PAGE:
Sign up ×
Stack Overflow is a community of 4.7 million programmers, just like you, helping each other. Join them; it only takes a minute:

I am needing to check if a string does NOT contain any of these string possibilities:


My current code :

    if(!currentClassLocation.equals("MNC") &&
                        !currentClassLocation.equals("BRA") &&
                        !currentClassLocation.equals("LEB") &&
                        !currentClassLocation.equals("MAR") &&
                        !currentClassLocation.equals("RVC") &&
                        !currentClassLocation.equals("WAY") &&
                        !currentClassLocation.equals("GLZ") &&
                        !currentClassLocation.equals("WWW") &&
                         //Awesome, I need this string! I operate on it here.

Long story short, I can't use a for-loop. Is there a way I can check if the string doesn't contain any of these without iteration?

share|improve this question
Maybre regular expressions? – Carlos Gavidia Jan 28 '13 at 19:56
Can you put them in a Set and use !Set.contains(currentClassLocation)? – Paul Tomblin Jan 28 '13 at 19:56
Why not use a For-loop (or an other loop)? – MrSmith42 Jan 28 '13 at 19:56
If you dont want loops then what is wrong with current implementation? It looks all good. – Smit Jan 28 '13 at 19:58
You might want contains() instead of equals(), or you won't have many matches. – Frank Pavageau Jan 28 '13 at 19:58

8 Answers 8

up vote 8 down vote accepted

Use a HashSet:

Set<String> invalidSequences = new HashSet<String>();
// Remaining sequences ...

if (!invalidSequences.contains(currentClassLocation)) {
    // Awesome, I need this string...
share|improve this answer
Code to the interface; i.e. Set<String> invalidSequences = new HashSet<String>(); – Mike Partridge Jan 28 '13 at 20:01
Nice, this did it. Thanks. – Jason Renaldo Jan 28 '13 at 20:03
Good point, @MikePartridge. – Brigham Jan 29 '13 at 0:51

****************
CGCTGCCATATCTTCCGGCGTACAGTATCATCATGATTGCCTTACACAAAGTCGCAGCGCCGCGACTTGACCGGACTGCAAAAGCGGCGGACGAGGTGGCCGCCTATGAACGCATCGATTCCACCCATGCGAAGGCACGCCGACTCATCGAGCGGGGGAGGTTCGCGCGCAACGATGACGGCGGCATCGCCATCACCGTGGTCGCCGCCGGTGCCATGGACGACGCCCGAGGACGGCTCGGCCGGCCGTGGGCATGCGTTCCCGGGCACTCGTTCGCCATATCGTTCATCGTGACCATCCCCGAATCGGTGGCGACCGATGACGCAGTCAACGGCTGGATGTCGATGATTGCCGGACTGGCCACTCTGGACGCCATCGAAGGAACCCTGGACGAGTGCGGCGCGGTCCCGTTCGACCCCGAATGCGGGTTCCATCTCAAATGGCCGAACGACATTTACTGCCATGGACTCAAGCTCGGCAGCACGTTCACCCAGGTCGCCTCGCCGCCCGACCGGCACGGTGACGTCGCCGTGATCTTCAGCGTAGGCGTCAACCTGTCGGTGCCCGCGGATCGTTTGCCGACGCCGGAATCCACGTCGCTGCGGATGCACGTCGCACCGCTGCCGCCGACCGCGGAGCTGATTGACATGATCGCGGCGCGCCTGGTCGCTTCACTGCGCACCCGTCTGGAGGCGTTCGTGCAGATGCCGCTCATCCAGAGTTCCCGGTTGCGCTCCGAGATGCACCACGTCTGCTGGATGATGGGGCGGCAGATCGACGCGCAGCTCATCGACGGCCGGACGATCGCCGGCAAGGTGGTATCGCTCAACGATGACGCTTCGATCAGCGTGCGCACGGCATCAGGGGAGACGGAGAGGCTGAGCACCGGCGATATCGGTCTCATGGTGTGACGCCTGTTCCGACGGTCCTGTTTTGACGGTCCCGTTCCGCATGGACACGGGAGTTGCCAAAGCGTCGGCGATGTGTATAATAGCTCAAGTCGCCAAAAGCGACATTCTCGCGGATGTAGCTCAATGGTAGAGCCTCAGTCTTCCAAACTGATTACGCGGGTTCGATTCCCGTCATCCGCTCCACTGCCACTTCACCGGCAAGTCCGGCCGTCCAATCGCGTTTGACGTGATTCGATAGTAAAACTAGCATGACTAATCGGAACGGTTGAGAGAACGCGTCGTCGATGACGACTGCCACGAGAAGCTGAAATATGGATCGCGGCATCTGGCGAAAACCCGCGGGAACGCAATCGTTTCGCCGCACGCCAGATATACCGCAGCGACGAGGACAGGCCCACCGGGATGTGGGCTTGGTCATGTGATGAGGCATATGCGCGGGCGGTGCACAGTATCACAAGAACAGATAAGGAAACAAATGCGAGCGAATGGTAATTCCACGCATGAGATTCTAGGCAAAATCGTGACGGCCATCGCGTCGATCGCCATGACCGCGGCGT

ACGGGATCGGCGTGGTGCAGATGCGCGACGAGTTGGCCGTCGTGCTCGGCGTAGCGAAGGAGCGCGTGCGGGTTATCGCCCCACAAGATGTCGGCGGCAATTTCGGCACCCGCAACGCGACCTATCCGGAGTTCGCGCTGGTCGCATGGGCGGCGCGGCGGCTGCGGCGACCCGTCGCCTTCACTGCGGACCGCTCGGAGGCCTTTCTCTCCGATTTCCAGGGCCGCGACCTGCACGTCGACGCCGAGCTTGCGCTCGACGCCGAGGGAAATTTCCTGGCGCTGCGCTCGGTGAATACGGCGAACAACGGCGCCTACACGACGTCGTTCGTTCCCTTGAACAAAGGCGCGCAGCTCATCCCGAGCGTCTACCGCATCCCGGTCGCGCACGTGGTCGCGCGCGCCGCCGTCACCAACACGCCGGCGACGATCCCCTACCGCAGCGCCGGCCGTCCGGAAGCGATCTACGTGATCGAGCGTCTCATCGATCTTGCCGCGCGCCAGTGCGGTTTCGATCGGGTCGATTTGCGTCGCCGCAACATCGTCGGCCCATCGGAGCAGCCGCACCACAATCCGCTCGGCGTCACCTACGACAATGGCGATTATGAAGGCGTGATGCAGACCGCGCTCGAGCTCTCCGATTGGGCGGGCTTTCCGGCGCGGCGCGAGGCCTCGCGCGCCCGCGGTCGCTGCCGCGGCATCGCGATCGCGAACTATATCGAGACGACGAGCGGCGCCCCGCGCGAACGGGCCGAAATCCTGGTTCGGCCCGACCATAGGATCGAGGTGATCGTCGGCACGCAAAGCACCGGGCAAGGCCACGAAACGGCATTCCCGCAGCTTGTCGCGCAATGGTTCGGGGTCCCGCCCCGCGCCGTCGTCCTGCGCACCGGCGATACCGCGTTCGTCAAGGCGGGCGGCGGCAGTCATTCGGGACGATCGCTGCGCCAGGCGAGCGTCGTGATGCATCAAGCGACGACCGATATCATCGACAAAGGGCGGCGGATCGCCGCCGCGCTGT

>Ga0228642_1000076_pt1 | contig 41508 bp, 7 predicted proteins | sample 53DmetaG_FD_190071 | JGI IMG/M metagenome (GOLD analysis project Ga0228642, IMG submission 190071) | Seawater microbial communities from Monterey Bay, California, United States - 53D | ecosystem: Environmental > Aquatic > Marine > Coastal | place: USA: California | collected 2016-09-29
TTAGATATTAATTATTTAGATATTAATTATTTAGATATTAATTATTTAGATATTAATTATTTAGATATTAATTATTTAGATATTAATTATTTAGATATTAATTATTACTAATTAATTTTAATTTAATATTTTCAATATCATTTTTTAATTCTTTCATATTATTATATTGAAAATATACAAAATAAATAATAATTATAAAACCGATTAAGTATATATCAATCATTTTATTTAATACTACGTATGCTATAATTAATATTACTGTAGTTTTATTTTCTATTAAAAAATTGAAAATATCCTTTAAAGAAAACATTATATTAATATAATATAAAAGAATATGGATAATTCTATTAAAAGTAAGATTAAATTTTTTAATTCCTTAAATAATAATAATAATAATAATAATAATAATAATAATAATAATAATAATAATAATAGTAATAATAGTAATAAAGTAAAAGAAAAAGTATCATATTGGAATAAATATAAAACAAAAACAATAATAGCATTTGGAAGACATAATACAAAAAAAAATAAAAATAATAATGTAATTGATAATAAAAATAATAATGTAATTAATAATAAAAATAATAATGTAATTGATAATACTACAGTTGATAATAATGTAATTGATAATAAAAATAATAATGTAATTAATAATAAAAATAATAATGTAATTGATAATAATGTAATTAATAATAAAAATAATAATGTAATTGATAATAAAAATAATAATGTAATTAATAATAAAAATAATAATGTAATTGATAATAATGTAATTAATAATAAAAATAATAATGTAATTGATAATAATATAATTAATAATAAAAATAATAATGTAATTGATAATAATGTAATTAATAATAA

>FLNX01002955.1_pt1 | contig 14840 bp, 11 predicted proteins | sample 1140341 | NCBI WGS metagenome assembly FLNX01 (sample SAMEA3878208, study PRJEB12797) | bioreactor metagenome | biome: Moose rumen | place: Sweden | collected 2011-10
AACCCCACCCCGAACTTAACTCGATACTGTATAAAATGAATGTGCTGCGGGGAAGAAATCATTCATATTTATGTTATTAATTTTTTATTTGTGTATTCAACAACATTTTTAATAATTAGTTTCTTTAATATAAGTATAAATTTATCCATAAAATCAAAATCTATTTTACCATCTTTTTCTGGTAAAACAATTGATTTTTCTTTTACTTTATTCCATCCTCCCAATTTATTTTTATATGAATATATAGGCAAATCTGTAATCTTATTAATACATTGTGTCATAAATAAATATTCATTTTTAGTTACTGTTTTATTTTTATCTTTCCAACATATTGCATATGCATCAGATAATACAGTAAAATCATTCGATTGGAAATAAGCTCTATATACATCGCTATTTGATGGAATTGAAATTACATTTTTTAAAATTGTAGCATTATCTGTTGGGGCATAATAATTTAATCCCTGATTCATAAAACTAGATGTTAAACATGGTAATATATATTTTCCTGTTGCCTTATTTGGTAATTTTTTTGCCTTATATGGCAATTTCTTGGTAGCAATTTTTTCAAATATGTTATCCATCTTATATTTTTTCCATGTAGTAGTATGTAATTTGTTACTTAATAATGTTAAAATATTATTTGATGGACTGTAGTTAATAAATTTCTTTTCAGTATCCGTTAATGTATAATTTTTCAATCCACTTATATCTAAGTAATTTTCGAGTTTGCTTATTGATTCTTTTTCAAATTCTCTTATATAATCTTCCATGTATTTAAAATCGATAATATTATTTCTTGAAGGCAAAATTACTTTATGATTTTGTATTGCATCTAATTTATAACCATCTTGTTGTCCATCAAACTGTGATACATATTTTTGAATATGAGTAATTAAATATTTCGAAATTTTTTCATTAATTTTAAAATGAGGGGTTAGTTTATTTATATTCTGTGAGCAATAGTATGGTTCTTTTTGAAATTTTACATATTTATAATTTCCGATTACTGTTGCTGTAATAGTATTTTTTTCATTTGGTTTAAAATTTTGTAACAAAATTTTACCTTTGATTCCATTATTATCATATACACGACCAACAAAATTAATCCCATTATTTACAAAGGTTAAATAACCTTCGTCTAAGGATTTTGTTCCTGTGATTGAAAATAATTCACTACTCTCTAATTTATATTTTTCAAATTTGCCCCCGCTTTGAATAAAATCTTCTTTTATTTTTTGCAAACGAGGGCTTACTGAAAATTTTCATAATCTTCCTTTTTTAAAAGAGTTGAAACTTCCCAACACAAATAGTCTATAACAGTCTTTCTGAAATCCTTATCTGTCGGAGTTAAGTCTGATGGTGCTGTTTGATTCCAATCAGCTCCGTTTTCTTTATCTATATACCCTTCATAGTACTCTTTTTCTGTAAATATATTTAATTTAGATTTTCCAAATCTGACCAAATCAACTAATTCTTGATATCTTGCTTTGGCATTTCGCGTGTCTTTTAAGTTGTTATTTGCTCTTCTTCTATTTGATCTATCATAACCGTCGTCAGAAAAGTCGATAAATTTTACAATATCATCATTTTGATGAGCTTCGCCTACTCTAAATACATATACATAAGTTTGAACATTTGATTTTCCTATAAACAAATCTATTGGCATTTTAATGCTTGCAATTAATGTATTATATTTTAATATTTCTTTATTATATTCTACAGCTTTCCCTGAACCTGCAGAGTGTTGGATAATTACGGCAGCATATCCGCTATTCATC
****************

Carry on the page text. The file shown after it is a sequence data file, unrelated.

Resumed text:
Try adding those strings to Set then look up using contains which will be O(c):

public class Filter {
   Set<String> exclusionSet = new HashSet<String>();

   public Filter( String... excludes ) {
       for( String exclusion : excludes ) {
          exclusionSet.add( exclusion );

   public boolean exclude( String src ) {
     return exclusionSet.contains( src );

   public static void main( String[] args ) {
       Filter filter = new Filter( "MNC BRA LEB MAR RVC WAY GLZ WWW HYB".split(" ") );

       for( String arg : args ) {
           System.out.println( arg + " is excluded? " + filter.exclude( arg ) );
share|improve this answer
+1 for the clean setup - but filter.exclude(x) sounds like add x to the list of filtered value. I would have named it filter.isExcluded(x) or filter.matches(x) maybe. – assylias Jan 28 '13 at 20:18

Make a HashSet of your strings, and do a O(1) check to see if the current class location exists in your set of strings.

share|improve this answer

Try a variation (using your strings) of this:

Pattern pattern = Pattern.compile("(.*(AIN|BIN|CIN|Blam).*)*");
Matcher matcher = pattern.matcher(string_to_test);

Test java regex patterns here: Java Regex Tester

share|improve this answer

If you want to use a for-loop you could simply use a variable

String[] data = {"BRA","LEB","MAR","RVC","WAY","GLZ","WWW","HYB"};

   boolean chk = false;
   for(int i = 0; i < data.length; i++)
      chk |= currentClassLocation.equals(data[i]);

      //Awesome, I need this string! I operate on it here.

share|improve this answer
'|=' Is this an operator? – Subir Kumar Sao Jan 28 '13 at 20:13
Yes, it's the same as var = var || boolen, similar to += or -= – das Keks Jan 28 '13 at 20:15
I get it now. Thanks – Subir Kumar Sao Jan 28 '13 at 20:18

You can also use this if you don't want to manually add the data to set.

import java.util.Arrays;

public class StringFind {
    public static void main(String[] args) {
        String stringtotest = "MNC";
        String dataString = "MNC BRA LEB MAR RVC WAY GLZ WWW HYB";
        String[] dataArray= dataString.split(" ");
        Arrays.sort(dataArray); // You can omit this if data is already sorted.
        if(Arrays.binarySearch(dataArray, stringtotest)<0){
            System.out.println("Does not Exists");
share|improve this answer

Use a config file so that the list of invalid sequences becomes configurable. For this is the smelliest bit, the series of magic letter combinations. Moving it to a set does not help with that.

share|improve this answer

Using a string array:

String[] arr = {"MNC", "BRA", "LEB", "MAR", "RVC", "WAY", "GLZ", "WWW", "HYB"};
List list = Arrays.asList(arr);
if (!list.contains(currentClassLocation)) {
share|improve this answer

Your Answer


By posting your answer, you agree to the privacy policy and terms of service.

Not the answer you're looking for? Browse other questions tagged or ask your own question.